ESSAYFLORA DI VINCENZO PAINE /BURKE: FRENCH REVOLUTION CONTROVERSY Introduction During the French Revolution, two writers created an important controversy: Thomas Paine and Edmund Burke. They represented two opposing ideologies: conservatism (Burke) and radical liberalism (Paine). The main idea of Burke was warning of the dangers of trying to shape society according to abstract concepts and ideals, and as a representative of traditional English Conservatism. For Paine, it was to foreseeing the welfare state.It was Edmund Burke who started the controversy. His Reflections on the Revolution in France was published in London on 1 November 1790, and created a sensation in the literary and political world.

Newspapers such as The Times and The St. James Chronicle published extracts from it. "Within our remembrance" wrote The London Chronicle on 2 November, "no publication has excited more anxious curiosity. " King George III was reported to have said that every gentleman should read it.

Seven thousand copies of the book were sold in the first week, and it was reprinted several times before the end of the year. Notice that, the pamphlets, newspapers and periodicals are the only evidence of public reaction to these two famous books: Burke Reflections, and Paine Rights of Man, Part I. But what exactly was the controversy about? The dispute might be considered as being primarily concerned with the merits and demerits of the French revolution. But it might also be interpreted as a discussion of rights and government.To understand this controversy, let’s take a look at the two authors and at their main ideas.

First, I’m going to introduce Edmund Burke, and then Thomas Paine. We are going to see a short biography of them and go trough their main thoughts about the human rights and the French revolution. The thoughts and quotes of each author are taken from their respective books. Comparison of Burke and Paine’s thoughts about French Revolution and Human Rights Edmund Burke was born in Ireland, and went to London in 1750. He was opposed to the French Revolution.In 1790 he published his book Reflections on the Revolution in France as a warning to many English reformers such as the Country Gentry, the Foxites and Wilkesites.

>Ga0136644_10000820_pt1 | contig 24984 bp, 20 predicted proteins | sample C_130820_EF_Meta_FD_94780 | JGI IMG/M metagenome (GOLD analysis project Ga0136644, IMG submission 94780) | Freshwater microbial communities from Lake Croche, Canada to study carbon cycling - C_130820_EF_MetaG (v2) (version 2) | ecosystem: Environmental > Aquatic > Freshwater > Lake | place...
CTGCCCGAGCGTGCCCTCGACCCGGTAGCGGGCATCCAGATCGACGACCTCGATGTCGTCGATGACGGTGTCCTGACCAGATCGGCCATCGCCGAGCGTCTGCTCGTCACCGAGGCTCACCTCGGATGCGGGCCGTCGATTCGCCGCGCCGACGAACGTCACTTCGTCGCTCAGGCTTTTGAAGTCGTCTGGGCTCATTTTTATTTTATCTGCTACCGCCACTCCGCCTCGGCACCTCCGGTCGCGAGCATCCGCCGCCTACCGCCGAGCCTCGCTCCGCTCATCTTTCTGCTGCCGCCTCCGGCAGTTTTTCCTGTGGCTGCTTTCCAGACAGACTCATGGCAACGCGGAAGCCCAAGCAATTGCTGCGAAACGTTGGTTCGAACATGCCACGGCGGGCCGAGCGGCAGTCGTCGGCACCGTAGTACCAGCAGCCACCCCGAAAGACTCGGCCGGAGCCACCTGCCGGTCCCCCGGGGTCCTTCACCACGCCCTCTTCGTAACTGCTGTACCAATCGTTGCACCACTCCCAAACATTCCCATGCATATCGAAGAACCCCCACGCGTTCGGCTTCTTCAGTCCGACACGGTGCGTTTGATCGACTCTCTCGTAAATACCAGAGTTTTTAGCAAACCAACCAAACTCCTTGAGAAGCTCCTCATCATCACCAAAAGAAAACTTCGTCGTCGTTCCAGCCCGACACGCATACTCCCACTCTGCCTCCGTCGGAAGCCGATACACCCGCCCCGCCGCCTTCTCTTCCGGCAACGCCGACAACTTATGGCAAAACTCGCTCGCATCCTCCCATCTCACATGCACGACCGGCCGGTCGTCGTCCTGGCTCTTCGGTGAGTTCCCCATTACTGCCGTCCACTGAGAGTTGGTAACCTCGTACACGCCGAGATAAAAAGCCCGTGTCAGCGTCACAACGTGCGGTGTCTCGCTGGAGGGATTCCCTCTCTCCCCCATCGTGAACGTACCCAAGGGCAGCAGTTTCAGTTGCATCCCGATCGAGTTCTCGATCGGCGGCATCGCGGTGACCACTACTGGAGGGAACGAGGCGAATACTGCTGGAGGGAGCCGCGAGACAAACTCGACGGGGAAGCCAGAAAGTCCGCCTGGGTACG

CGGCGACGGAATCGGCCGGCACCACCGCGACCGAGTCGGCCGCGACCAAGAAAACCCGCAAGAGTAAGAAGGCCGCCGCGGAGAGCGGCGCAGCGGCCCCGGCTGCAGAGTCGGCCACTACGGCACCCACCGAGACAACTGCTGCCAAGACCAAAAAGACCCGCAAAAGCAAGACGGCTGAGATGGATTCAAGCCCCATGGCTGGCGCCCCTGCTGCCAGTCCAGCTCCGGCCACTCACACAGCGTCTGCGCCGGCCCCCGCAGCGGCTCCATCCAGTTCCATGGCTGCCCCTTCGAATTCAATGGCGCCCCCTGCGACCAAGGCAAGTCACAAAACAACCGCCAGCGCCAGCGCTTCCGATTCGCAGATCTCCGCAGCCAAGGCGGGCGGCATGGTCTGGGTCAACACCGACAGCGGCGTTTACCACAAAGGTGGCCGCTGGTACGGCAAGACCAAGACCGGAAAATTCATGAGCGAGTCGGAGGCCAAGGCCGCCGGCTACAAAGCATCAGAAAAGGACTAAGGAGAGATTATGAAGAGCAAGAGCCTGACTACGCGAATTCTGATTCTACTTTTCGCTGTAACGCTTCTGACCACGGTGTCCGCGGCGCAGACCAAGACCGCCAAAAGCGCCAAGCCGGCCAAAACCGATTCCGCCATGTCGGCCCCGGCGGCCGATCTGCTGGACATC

Edmund Burke said that the French were not having their own version of the Glorious Revolution but that events in France were something very different. He said that events in France would lead to conflict and blood, and that wars would result from the Revolution, ending in the establishment of a military dictatorship. Burke had been in France in 1773-1774 but had spent the time with the nobility and had been well-treated.He had not seen the oppression, the hard living and working conditions or the misery that existed in France.

He had practical political reasons for his attitude to events in France and commented: “I reprobate no form of government upon abstract principles”. Burke saw no need for the violent changes in France and said it would lead to disaster because all the foundations of government had been swept away leaving nothing on which to build. Regarding the French revolution, he’s not only opposed to it, but it was deeply shocked by it.He agreed that the political elite (aristocrats) had not been carrying out their responsibilities well, but thought it would be better to return to an order which did work than to bring in a new, untried system.

Plus Burke’s other objections to the French revolutionaries were that ideas of “natural rights” were dangerous, as they could be taken to extremes by anyone; they were too “abstract. “By having a right to everything they want everything. ” This idea of “natural right” is a point on where Burke and Paine have an incompatible opinion.In his book, Burke said that, the ideas of the “philosophes” and revolutionaries had no background, no tradition; but collective experience builds up tradition and we know what “works” because of this. These points are very much a part of conservative thinking: whatever has been developed and tried over a long period of time (custom, tradition) should not be abandoned. Also he thinks that the art of establishing the constitution of a state is complex and intricate, and requires “delicate complicated skill” and deep knowledge of human nature, and how to provide for human needs, etc.